Though we have not been able to bestow high commendations on this publication, it has left us a favourable impression of the talents of its author. Should he ever happen to suspect that knowledge is not to be acquired by intuition, nor nations judged. of as individuals, and that to doubt and to inquire, is at least as philosophic as to decide and dogmatise, his future productions will certainly be deserving of attention, from persons whom the subject may happen to interest.
ART. V. The Substance of the Speech delivered in the Committee of
s the wants of the State, whatever may be their extent, must be fully supplied; and as they can only be supplied by contributions levied on the internal resources of the country, our readers will readily conceive, that the skill of the financier must be displayed, not in removing, but in palliating the evils of taxation, not in really lightening a load, which must be borne in its full extent, but in rendering it more tolerable, by a more equal distribution of its pressure. There is no way but one, either of borrowing money, or of paying debt. It is quite chimerical, therefore, to expect that any real saving can accrue to the public from those arrangements of finance, which consist merely in blending, or in combining, those very simple operations. Their object, indeed, is not to save, but to modify and regulate,-either to relieve the existing generation, by drawing on the more ample resources of a future age, or to relieve posterity at the expense of the existing generation. If the expenditure of a state is at any time increased much beyond its usual rate, from the frequent occurrence of war, or from any other unforeseen emergence, it would be obviously most unjust to load one generation beyond its strength, and entirely to relieve posterity from burdens, which are imposed as much for their benefit and security, as for that of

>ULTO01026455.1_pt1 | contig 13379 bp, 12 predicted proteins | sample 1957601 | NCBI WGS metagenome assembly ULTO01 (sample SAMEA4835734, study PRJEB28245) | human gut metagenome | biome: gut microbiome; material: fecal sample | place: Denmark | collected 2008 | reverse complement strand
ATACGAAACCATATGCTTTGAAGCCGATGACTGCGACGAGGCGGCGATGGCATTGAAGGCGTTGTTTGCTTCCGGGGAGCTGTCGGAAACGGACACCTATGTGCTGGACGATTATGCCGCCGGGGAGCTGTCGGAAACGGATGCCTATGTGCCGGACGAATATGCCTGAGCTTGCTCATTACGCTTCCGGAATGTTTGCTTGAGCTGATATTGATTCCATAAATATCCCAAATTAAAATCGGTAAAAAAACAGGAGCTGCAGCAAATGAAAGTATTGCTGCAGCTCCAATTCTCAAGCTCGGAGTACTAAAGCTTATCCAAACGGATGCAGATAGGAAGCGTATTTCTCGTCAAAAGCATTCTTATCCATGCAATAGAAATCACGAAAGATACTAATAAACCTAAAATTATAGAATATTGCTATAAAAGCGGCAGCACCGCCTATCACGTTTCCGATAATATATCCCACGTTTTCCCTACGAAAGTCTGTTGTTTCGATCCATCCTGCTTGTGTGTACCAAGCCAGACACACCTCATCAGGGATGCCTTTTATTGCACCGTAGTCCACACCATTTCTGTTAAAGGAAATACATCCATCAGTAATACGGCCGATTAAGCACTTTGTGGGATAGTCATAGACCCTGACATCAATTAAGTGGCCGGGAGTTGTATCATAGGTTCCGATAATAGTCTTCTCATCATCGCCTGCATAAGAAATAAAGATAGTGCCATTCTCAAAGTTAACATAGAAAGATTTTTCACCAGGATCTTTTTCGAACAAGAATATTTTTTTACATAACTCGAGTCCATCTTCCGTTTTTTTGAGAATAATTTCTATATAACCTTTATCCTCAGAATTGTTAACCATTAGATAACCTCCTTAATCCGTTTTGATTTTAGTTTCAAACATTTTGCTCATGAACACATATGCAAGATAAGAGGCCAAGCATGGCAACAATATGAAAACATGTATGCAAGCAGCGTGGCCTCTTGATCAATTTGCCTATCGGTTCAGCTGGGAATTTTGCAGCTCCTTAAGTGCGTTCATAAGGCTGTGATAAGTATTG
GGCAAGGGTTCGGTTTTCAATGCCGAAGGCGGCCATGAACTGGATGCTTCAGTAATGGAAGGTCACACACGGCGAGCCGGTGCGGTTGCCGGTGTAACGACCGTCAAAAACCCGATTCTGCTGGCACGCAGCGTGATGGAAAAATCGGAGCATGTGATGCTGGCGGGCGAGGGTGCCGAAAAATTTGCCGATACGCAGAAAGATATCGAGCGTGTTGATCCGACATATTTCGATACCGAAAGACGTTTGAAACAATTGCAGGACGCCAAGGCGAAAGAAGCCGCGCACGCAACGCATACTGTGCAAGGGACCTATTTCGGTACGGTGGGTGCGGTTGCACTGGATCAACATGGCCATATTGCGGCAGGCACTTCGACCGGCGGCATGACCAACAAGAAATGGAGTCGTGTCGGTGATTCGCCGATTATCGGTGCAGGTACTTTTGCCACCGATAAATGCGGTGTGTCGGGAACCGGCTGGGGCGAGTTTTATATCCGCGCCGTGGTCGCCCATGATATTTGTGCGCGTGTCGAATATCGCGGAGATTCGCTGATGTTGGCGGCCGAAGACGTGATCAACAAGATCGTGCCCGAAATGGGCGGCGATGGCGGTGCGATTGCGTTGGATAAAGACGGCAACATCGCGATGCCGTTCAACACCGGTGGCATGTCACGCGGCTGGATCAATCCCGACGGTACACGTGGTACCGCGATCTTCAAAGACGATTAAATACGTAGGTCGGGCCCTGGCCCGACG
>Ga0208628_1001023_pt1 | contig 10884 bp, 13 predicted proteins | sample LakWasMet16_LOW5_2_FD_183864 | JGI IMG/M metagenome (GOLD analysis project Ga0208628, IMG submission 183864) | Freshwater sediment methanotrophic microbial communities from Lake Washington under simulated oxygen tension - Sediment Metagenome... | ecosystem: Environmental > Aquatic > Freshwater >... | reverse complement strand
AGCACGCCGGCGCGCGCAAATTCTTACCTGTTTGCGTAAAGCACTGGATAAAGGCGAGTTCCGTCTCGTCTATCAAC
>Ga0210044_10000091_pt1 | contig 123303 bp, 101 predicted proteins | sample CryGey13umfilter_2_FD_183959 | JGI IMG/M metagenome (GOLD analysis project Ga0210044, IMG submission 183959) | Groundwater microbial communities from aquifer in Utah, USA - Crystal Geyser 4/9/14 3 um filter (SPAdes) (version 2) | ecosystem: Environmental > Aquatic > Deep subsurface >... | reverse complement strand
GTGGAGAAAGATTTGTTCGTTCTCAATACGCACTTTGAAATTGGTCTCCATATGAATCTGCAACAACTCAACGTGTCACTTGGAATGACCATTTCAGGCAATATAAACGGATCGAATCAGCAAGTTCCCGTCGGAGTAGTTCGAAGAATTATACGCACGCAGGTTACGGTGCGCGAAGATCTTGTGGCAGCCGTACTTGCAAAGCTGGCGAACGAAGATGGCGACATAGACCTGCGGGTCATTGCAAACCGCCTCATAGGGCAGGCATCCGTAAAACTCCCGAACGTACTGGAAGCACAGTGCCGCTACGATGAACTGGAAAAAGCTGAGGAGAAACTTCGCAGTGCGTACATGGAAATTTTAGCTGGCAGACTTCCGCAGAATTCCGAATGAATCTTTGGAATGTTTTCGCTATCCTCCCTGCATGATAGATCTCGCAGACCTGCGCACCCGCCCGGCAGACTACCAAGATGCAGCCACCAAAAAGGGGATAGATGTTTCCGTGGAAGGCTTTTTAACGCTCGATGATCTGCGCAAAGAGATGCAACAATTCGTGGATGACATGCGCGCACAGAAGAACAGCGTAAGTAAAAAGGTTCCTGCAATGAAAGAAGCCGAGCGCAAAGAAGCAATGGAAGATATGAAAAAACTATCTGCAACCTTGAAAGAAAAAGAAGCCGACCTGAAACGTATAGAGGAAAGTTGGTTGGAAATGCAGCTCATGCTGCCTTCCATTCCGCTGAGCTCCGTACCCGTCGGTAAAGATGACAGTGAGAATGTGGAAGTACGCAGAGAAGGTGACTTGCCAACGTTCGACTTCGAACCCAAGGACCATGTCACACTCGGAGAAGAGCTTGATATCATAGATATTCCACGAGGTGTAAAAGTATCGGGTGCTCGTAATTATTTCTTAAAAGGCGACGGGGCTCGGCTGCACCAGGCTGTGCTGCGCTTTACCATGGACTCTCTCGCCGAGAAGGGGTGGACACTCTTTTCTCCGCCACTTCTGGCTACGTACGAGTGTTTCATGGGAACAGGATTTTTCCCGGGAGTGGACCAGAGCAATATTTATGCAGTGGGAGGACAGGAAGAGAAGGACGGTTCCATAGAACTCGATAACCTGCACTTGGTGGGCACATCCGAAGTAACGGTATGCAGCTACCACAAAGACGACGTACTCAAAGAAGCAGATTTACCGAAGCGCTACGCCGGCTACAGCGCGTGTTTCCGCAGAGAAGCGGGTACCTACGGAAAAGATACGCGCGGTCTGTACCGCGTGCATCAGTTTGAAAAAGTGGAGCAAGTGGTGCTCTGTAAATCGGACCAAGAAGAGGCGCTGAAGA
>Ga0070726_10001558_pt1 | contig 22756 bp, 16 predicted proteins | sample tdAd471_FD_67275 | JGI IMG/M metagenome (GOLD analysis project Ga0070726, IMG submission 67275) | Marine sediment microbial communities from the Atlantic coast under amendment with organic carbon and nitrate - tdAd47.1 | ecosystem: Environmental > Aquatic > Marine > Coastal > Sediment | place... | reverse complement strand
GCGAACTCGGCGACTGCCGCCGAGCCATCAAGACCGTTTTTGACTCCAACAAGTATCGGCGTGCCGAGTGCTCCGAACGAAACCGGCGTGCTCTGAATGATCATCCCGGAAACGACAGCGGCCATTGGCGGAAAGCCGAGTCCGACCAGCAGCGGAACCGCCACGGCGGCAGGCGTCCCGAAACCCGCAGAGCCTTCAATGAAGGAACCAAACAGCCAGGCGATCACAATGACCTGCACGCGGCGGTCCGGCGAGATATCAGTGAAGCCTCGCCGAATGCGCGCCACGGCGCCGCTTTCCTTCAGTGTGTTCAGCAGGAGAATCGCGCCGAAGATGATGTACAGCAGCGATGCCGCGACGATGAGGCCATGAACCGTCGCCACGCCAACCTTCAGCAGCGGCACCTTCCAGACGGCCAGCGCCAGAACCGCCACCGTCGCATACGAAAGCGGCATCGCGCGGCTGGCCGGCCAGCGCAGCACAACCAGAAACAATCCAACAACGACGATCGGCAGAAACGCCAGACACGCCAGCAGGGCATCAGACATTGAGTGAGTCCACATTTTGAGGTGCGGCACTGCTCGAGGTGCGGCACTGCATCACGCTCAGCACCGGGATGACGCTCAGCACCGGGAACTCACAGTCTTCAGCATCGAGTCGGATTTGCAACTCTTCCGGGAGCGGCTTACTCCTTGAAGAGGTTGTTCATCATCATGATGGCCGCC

their forefathers. It would be also very inexpedient; because the weight which, if laid on all at once, would crush the prospe rity of a country, may be so divided and lightened, by being gradually increased, as to allow its growing resources freely to expand, and the fund from which future exertions must be made, to be proportionally enlarged, so as to meet with ease the pressure even of heavier demands. It is the great and distinguishing excellence of the funding system, that it enables the statesman to levy contributions on future ages, and thus furnishes him with ample resources for the execution of great designs; and though in its excess it may degenerate into an intolerable grievance, and may even strike at the root of national prosperity, yet, in its milder operation, it does not in any great degree retard the advancement of a thriving country. It lops off only the redundant branches, while the massy trunk, untouched and unimpaired, is left to renew, for a future age, its fresh and more abundant foliage.